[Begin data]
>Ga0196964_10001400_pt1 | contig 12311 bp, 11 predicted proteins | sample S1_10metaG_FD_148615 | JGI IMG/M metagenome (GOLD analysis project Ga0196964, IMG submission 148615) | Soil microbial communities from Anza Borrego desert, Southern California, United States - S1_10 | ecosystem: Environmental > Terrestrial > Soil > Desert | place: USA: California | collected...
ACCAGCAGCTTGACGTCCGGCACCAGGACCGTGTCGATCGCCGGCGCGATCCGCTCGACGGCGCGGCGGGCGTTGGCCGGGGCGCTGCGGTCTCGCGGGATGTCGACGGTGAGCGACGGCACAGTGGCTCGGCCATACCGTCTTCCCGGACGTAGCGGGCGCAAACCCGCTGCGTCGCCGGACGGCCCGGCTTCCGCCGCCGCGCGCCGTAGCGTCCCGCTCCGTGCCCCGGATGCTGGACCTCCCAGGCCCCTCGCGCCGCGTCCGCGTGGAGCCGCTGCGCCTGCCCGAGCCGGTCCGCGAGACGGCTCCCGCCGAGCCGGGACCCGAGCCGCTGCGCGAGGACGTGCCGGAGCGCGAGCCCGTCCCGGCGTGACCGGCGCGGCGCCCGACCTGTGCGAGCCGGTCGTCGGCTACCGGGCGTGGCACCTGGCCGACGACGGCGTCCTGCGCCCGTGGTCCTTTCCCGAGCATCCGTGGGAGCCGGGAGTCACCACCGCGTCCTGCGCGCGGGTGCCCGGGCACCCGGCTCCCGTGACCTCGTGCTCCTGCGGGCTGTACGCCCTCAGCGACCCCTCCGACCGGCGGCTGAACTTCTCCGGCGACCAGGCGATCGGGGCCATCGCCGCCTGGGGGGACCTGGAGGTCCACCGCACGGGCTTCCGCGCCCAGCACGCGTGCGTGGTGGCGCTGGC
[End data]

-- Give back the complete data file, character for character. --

>Ga0196964_10001400_pt1 | contig 12311 bp, 11 predicted proteins | sample S1_10metaG_FD_148615 | JGI IMG/M metagenome (GOLD analysis project Ga0196964, IMG submission 148615) | Soil microbial communities from Anza Borrego desert, Southern California, United States - S1_10 | ecosystem: Environmental > Terrestrial > Soil > Desert | place: USA: California | collected...
ACCAGCAGCTTGACGTCCGGCACCAGGACCGTGTCGATCGCCGGCGCGATCCGCTCGACGGCGCGGCGGGCGTTGGCCGGGGCGCTGCGGTCTCGCGGGATGTCGACGGTGAGCGACGGCACAGTGGCTCGGCCATACCGTCTTCCCGGACGTAGCGGGCGCAAACCCGCTGCGTCGCCGGACGGCCCGGCTTCCGCCGCCGCGCGCCGTAGCGTCCCGCTCCGTGCCCCGGATGCTGGACCTCCCAGGCCCCTCGCGCCGCGTCCGCGTGGAGCCGCTGCGCCTGCCCGAGCCGGTCCGCGAGACGGCTCCCGCCGAGCCGGGACCCGAGCCGCTGCGCGAGGACGTGCCGGAGCGCGAGCCCGTCCCGGCGTGACCGGCGCGGCGCCCGACCTGTGCGAGCCGGTCGTCGGCTACCGGGCGTGGCACCTGGCCGACGACGGCGTCCTGCGCCCGTGGTCCTTTCCCGAGCATCCGTGGGAGCCGGGAGTCACCACCGCGTCCTGCGCGCGGGTGCCCGGGCACCCGGCTCCCGTGACCTCGTGCTCCTGCGGGCTGTACGCCCTCAGCGACCCCTCCGACCGGCGGCTGAACTTCTCCGGCGACCAGGCGATCGGGGCCATCGCCGCCTGGGGGGACCTGGAGGTCCACCGCACGGGCTTCCGCGCCCAGCACGCGTGCGTGGTGGCGCTGGC